The second festival, the Feast of Unleavened Bread, continues to explain the process of conversion, as those who are called respond to Christ's merciful sacrifice by repenting and seeking to get rid of the sin, represented in many places in the New Testament as leaven. Paul discusses how sin acts like leaven in 1 Corinthians 5:6-8. "Therefore let us keep the feast, not with old leaven, nor with the leaven of malice and wickedness, but with the unleavened bread of sincerity and truth" (verse 8). Also, as the Israelites came out of Egypt during the Days of Unleavened Bread, Paul compares crossing the Red Sea with baptism (1 Corinthians 10:1-2).
Pentecost plays a major role in the New Testament as the day when God poured out the Holy Spirit, starting His Church (Acts 2). The Holy Spirit makes possible the miracle of writing God's laws on the minds and hearts of those who accept Christ's sacrifice, repent and are baptized (Hebrews 8:10).
A future hope
These first three festivals show the way being opened for salvation and the Church age beginning. The next four festivals summarize the prophesied events that will make it possible for all to have a chance for salvation. They demonstrate Peter's statement: "The Lord is not slack concerning His promise, as some count slackness, but is longsuffering toward us, not willing that any should perish but that all should come to repentance" (2 Peter 3:9).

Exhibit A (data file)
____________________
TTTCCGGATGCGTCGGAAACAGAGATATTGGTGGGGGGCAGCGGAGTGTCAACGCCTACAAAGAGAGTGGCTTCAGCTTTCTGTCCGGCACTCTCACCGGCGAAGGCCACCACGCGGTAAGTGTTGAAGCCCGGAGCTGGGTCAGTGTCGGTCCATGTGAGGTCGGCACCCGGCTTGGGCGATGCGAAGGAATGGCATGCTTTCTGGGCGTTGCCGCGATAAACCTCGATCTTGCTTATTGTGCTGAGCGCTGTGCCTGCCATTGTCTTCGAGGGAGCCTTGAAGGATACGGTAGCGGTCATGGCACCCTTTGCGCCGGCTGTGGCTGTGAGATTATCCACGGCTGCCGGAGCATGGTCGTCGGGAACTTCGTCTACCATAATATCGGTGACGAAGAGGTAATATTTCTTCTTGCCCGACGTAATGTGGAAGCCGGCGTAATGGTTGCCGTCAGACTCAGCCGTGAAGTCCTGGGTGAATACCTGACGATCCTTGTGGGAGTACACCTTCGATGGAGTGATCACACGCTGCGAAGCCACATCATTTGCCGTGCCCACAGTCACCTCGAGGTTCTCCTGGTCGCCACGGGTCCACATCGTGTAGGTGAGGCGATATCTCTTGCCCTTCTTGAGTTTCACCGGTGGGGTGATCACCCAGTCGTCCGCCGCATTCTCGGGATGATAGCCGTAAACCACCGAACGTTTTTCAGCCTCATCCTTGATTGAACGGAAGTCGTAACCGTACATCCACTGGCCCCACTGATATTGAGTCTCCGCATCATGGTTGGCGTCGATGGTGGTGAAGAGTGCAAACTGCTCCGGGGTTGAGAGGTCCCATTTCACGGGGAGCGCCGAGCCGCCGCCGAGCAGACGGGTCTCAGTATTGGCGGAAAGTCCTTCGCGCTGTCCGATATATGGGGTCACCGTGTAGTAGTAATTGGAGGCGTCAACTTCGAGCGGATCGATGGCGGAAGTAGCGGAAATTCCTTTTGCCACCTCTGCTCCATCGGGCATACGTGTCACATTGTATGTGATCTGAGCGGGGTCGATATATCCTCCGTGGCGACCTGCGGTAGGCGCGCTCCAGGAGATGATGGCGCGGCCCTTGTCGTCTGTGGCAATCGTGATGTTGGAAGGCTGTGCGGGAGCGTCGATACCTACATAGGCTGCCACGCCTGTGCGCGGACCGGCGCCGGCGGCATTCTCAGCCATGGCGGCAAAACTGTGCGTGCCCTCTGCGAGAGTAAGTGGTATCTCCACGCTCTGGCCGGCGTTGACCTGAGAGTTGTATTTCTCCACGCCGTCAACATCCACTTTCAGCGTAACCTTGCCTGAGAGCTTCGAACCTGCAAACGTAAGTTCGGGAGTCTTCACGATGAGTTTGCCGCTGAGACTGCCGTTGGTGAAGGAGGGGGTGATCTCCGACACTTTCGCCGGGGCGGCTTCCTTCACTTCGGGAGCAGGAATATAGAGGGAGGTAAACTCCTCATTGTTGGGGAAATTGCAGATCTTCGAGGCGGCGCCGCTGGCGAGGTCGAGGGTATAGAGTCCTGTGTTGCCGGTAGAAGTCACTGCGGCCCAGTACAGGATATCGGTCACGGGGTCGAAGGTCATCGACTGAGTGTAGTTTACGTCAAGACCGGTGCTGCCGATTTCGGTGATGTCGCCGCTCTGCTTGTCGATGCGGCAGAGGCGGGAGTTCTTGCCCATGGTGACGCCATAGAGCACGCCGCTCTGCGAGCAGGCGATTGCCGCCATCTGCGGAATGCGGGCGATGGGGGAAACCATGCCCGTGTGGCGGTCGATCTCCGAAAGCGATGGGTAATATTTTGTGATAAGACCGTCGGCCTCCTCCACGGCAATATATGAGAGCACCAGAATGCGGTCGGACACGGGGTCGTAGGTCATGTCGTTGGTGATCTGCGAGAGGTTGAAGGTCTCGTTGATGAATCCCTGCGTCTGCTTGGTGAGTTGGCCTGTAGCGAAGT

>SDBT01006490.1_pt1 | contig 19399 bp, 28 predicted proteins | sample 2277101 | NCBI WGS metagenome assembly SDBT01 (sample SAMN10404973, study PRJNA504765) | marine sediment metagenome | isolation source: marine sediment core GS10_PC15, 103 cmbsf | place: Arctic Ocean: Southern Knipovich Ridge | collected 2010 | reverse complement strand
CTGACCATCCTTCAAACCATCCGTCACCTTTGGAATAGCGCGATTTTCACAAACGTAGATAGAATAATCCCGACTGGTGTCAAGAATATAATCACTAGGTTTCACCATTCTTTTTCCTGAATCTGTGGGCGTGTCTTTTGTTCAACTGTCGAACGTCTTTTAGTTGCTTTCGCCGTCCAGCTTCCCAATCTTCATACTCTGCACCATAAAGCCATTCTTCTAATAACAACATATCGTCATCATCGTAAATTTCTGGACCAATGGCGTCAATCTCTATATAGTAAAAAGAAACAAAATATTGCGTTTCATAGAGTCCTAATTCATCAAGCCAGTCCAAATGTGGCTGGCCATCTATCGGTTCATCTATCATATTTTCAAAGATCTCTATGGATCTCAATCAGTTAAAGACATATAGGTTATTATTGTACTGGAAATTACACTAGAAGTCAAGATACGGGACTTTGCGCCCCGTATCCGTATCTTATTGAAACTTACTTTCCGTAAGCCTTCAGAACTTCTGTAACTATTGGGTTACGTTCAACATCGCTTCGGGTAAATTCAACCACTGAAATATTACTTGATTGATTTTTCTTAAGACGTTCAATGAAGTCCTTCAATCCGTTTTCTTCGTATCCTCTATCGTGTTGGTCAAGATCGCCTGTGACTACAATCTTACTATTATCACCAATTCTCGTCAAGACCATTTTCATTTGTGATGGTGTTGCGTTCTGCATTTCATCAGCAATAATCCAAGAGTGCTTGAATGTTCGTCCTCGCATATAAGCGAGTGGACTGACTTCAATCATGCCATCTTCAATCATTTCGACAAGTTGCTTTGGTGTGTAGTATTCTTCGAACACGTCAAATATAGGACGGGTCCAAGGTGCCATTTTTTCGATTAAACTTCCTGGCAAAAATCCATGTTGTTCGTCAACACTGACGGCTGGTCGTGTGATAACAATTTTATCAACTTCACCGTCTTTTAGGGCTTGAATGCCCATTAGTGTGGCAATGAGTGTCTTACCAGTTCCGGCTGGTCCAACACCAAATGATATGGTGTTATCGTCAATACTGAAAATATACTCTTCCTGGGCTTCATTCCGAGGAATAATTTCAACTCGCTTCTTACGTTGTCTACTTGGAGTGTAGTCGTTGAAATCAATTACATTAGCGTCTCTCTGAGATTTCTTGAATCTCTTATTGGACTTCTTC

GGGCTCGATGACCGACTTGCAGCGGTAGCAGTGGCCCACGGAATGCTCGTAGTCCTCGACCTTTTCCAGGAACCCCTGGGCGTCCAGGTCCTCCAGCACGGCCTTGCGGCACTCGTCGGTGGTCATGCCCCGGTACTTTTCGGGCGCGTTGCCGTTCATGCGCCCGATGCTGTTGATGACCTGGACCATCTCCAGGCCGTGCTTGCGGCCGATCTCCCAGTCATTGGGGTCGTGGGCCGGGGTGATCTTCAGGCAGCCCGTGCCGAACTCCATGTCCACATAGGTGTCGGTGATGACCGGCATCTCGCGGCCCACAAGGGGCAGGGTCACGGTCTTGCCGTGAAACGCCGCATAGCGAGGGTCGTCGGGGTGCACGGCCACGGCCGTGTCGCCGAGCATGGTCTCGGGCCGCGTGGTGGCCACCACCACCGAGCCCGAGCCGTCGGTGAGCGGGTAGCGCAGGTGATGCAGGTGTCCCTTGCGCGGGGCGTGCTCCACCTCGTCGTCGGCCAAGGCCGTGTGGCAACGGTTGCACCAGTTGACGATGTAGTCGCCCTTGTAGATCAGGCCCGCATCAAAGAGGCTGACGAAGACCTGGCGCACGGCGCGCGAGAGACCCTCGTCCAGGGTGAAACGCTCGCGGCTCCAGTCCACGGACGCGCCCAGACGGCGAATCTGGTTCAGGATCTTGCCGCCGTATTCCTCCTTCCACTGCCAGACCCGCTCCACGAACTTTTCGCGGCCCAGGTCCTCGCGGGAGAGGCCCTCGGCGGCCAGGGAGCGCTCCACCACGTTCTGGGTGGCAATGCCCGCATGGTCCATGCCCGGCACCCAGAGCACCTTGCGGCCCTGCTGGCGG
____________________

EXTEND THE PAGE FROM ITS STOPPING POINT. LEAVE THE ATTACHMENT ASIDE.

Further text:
The Feast of Trumpets is an annual reminder of the promise that Christ will return to establish God's Kingdom at the sound of the last, the seventh, trumpet spoken of by the apostles John and Paul (Revelation 11:15; 1 Thessalonians 4:16; 1 Corinthians 15:52).
By comparing the sacrificial rituals of the Day of Atonement with prophesied events, many Bible students relate that day with the putting away of the instigator of sin, Satan, who has played a major role in separating man from God (Leviticus 16:21-22; Revelation 20:1-3). Also, this Holy Day again reminds us of the necessity of Christ's sacrifice for humans to be at one with God.
The prophecy of Revelation 20 continues with the peaceful 1,000-year rule of Christ and the saints (Revelation 20:4) portrayed by the harvest festival of Tabernacles. All those living during this time will have the opportunity to come and learn of God, and not learn war any more (Zechariah 14:16-19; Isaiah 2:1-4).
But what about all who have ever lived in the past who haven't had the opportunity for salvation? The last Holy Day provides an annual reminder of God's incredible love. Continuing in the prophetic summary of Revelation 20: "But the rest of the dead did not live again until the thousand years were finished" (verse 5, also see verses 11-12).
This is a big subject, and this whirlwind tour can't do it justice. If you would like to explore this more in your Bible and learn more about God's merciful plan for everyone, click here to request a copy of the 62-page educational booklet, . It's available free of charge in the public interest.
Copyright 2001 by United Church of God, an International Association All rights reserved.
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Keywords: true religion paths to God resurrection salvation for all